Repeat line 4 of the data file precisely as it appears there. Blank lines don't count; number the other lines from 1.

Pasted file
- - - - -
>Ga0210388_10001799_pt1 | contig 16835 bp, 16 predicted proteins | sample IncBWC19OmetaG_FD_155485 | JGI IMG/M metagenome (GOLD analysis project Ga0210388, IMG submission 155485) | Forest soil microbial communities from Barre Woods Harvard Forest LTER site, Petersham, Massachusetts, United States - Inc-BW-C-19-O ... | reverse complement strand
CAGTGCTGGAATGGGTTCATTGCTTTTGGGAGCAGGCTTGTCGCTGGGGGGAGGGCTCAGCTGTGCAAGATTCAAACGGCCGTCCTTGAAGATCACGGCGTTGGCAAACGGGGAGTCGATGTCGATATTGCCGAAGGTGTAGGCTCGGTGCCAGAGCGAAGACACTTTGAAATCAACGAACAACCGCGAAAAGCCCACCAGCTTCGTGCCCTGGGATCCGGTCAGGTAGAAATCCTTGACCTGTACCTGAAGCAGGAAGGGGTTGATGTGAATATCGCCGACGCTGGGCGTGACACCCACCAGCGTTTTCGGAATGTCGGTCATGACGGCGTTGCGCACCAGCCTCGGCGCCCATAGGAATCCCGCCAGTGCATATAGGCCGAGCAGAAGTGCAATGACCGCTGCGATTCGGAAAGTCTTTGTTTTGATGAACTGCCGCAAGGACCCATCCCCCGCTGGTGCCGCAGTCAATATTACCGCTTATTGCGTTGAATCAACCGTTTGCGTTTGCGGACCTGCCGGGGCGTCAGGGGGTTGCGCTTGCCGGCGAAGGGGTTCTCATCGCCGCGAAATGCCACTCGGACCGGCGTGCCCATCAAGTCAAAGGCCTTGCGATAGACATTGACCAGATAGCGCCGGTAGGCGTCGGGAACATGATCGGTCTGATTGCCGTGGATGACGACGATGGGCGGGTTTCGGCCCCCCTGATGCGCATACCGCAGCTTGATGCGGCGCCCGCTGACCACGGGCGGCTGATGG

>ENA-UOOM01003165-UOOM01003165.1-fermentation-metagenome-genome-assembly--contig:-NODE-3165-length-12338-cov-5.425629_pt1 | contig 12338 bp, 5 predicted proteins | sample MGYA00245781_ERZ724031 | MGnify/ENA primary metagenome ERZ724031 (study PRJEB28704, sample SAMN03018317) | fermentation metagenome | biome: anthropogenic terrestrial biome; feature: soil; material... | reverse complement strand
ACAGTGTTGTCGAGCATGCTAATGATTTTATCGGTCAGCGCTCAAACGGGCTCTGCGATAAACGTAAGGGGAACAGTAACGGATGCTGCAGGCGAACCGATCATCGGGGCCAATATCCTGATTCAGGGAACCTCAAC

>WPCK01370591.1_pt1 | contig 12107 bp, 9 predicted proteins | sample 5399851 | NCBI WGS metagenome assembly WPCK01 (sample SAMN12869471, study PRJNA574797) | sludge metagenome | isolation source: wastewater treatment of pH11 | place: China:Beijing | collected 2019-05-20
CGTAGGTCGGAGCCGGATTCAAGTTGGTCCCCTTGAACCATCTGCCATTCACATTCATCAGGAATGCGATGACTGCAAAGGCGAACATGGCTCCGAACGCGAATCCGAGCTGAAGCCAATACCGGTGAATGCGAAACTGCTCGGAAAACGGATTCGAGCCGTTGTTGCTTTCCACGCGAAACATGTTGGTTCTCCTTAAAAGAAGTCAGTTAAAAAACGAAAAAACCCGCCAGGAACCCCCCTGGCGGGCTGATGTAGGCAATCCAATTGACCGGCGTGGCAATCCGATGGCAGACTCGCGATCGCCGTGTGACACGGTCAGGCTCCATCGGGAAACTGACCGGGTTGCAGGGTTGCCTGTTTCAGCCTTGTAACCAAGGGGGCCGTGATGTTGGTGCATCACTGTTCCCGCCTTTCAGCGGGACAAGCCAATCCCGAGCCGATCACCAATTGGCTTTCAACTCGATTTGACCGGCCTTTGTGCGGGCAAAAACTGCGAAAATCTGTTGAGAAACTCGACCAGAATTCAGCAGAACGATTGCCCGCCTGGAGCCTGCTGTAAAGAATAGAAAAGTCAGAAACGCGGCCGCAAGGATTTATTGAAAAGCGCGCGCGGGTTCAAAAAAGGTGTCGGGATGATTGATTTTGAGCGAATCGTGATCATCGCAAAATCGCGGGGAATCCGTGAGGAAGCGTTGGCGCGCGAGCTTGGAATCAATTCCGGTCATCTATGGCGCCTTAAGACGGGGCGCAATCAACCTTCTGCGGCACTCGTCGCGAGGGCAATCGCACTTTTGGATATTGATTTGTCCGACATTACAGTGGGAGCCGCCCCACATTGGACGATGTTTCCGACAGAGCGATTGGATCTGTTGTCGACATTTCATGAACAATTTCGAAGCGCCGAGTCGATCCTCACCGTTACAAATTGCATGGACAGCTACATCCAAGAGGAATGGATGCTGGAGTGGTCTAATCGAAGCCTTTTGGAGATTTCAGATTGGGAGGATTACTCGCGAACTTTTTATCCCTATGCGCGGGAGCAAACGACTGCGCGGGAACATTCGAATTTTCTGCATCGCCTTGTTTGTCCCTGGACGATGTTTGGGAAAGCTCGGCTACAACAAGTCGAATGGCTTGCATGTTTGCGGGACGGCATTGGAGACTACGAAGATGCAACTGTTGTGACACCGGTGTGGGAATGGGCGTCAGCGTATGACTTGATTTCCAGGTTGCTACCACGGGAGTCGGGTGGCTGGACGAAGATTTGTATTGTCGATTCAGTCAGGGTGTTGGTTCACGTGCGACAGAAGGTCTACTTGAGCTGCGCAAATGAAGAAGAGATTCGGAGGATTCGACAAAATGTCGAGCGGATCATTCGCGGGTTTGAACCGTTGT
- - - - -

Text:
ACAGTGTTGTCGAGCATGCTAATGATTTTATCGGTCAGCGCTCAAACGGGCTCTGCGATAAACGTAAGGGGAACAGTAACGGATGCTGCAGGCGAACCGATCATCGGGGCCAATATCCTGATTCAGGGAACCTCAAC